The Morongo Valley is a beautifully wooded stream bed at the bottom of a stony gorge. For Mike Parmeter it was heaven. "That Morongo!" he said later. "That sunlight, those cottonwoods, the trees just alive with birds!" Birders tend to be labeled by their talents. Binford is particularly good with the spotting scope, and Peterson, whose once sharp eyes have been dimmed by cataracts, is renowned now for his acute hearing. Mike Parmeter also has a sharp ear, and down in Morongo he chirped and warbled at the dense greenery, identifying each response almost before the bird's song was finished. Mike had trained for the Big Day by spending two weekends doing nothing but listening to birds, and to him the high moment of the Big Day was when the team heard the song of a Bell's vireo, another bird they anticipated seeing this year in the valley.

From the cacophony of Morongo the team flew to unexpected silence at Big Bear Lake, high in the San Bernardino Mountains. Suddenly disaster loomed—new snow hid the cold-shocked birds and muffled their sounds. By the time the team climbed stiffly back into the plane at 2:35 p.m. for the hour-and-a-half flight to Monterey, it was six birds behind on the count. The team was lucky to reach the plane: The van had barely made it through the muddy Arrastre Creek Road. Even the calm of Binford, who earlier had been so appreciative of daring behind the wheel, had been disturbed. "I closed my eyes three or four times." he said when the ride was over.

Some team members slept on the plane. Others worried. On the horizon were the white towers of thunderheads. indicating rain and early darkness. Roberson pored over the day list: just 181 birds. "It looked as though we had to see everything in Monterey to make it," he said later. Almost as important as the actual count was one other statistic: a small but growing list of birds that had been missed by one or more team members.

Roberson got out of the airplane muttering about double bogeys, but then—bang! At 4:10, on the way out of the airport in van No. 4. the team gunned a bandtail pigeon, one of the species missed on the Big Bear list. Good cheer returned. The birders leaped out of the van into a park full of leaning Monterey pine trees, wet grass and invisible but noisy birds and started identifying right and left.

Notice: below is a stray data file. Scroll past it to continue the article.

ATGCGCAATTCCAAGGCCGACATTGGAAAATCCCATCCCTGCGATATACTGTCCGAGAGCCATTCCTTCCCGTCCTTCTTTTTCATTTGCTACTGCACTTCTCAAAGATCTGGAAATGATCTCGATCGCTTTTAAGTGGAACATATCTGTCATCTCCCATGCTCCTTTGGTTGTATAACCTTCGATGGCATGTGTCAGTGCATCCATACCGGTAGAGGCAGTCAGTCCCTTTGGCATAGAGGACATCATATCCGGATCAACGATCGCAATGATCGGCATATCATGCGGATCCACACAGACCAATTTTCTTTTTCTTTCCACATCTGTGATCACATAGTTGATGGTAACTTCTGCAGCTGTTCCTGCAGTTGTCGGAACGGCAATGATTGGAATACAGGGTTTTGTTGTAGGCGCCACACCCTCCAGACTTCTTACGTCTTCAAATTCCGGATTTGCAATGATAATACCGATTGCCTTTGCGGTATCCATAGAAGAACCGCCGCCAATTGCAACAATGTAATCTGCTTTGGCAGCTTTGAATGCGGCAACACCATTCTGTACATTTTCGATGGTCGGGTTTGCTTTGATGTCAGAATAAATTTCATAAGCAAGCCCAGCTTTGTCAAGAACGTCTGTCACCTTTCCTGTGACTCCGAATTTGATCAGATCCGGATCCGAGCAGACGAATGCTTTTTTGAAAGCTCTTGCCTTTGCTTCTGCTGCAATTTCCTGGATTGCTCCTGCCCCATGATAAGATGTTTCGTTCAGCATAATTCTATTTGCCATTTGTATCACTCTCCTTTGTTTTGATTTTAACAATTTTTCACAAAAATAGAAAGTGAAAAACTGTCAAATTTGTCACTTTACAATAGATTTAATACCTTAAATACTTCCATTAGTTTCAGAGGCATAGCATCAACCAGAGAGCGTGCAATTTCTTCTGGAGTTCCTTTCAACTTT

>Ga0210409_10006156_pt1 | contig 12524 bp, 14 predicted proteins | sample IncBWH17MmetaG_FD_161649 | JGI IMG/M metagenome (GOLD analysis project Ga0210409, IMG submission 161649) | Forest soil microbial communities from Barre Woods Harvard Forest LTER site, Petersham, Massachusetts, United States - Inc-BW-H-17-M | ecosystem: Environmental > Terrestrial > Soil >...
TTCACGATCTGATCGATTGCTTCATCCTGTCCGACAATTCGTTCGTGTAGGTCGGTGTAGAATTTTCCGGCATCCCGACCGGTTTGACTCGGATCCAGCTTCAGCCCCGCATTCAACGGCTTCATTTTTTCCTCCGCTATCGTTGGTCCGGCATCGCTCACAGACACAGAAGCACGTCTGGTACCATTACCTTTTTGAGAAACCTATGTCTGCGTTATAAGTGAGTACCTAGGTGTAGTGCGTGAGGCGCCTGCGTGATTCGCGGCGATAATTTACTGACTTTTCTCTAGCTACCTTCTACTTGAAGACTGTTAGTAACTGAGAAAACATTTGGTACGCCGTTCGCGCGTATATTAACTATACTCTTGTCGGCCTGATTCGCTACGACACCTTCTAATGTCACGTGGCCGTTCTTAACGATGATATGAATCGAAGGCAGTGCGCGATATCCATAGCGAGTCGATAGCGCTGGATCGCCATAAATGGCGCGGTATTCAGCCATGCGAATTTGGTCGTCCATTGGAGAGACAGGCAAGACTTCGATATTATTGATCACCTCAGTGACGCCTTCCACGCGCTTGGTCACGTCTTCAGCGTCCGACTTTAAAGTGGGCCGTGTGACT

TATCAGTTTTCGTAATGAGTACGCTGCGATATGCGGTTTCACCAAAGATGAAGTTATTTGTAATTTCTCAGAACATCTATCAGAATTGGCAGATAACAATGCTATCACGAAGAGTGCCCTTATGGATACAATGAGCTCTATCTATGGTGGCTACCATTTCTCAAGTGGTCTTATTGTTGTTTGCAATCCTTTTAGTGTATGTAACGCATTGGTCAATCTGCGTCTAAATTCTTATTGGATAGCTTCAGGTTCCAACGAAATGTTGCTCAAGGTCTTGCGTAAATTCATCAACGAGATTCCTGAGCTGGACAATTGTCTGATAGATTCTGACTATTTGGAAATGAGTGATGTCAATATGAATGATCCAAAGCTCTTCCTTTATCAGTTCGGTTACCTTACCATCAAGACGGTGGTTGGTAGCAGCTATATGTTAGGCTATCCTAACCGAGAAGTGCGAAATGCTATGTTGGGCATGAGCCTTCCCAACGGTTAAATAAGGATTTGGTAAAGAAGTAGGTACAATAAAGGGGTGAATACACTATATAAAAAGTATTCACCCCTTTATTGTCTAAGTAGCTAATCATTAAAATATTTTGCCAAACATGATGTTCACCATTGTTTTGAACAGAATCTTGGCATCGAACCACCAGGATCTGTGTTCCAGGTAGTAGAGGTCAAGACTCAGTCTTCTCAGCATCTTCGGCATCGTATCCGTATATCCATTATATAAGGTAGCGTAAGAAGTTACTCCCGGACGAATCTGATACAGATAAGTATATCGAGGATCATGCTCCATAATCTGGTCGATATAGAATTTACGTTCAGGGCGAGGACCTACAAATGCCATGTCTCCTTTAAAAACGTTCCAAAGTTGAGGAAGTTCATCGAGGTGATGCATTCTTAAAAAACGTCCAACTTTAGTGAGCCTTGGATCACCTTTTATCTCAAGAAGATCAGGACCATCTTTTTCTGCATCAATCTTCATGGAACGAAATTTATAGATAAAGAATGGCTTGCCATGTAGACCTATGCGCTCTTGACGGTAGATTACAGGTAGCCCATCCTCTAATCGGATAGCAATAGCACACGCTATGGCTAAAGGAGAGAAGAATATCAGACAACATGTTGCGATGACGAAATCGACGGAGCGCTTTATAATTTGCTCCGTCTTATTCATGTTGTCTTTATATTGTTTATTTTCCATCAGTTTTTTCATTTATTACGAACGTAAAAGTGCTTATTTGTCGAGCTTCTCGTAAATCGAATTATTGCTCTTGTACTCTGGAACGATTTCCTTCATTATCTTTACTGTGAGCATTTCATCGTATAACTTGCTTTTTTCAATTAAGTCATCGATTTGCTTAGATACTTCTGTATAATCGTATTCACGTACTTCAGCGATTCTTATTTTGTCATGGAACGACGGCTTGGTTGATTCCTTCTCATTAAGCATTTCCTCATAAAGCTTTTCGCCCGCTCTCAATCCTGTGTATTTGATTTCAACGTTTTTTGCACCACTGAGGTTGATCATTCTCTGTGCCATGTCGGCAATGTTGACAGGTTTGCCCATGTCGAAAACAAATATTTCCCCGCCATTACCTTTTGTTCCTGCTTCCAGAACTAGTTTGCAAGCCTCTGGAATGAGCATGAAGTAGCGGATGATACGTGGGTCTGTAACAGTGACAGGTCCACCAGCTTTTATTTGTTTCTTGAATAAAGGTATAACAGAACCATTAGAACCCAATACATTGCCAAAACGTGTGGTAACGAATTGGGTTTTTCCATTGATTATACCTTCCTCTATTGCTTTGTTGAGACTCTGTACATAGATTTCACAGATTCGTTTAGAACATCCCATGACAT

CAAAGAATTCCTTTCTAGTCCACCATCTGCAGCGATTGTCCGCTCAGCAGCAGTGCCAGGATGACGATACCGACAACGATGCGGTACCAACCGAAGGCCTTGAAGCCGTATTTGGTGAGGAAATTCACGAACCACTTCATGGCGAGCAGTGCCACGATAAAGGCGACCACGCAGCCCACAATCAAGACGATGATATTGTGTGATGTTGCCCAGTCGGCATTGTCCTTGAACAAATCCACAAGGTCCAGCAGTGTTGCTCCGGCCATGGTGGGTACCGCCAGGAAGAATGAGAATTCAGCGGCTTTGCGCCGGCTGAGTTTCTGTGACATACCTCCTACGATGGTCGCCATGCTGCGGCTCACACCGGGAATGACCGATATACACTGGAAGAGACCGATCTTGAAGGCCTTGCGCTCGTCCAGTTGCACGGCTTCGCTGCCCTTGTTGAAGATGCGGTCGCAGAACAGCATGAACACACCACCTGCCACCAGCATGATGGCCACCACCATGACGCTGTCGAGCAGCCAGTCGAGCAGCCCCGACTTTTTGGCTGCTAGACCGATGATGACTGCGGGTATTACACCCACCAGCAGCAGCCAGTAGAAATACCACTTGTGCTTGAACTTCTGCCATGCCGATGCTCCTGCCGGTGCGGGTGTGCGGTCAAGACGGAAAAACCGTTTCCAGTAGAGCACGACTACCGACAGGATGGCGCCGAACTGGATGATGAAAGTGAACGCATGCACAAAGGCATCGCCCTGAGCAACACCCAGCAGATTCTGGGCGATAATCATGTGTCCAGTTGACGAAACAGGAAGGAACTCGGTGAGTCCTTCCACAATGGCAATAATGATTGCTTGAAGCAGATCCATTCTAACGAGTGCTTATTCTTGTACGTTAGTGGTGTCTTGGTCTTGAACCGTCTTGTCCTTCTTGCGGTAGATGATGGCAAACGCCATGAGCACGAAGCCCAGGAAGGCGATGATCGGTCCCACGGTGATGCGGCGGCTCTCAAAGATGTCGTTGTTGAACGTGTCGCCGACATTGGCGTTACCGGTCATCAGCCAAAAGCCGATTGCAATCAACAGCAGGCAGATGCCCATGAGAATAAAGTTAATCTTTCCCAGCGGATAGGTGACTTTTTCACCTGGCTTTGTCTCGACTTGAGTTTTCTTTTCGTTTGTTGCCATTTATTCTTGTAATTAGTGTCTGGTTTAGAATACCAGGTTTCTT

Then it was on to the beach. The birders assaulted the ragged Monterey shoreline like commandos, racing to the water's edge with their tripod-mounted 20-power spotting scopes to stare at the waves. "Red-necked grebe!" "Horned grebe!" "A wandering tattler!" "Two rhinos on the water!" Everyone turned his scope to the rhinoceros auklets. "Got 'em? Let's go!" Back up the beach they ran.

Bird No. 200 was a glaucous-winged gull. "We're going to come close," Roberson said during a brief but stirring ride in the van. "It will be a matter of five birds or so, but those five will be like pulling teeth." The team still had not seen one of the more common of Monterey's shorebirds, a red-throated loon.

A few minutes later the van, slowed by heavy traffic, crept across a bridge over a little estuary, where the team picked off a swallow and a Bonaparte's gull. "Drive-in birdies," Roberson said. Then, like a shell fired across a bow, a dark brown shape with a white underbelly flew past the windshield. "Wood duck! Wood duck!" It was another bonus, an unexpected bird that shortened the odds. "I would say the wood duck was most fortuitous," Peterson would observe.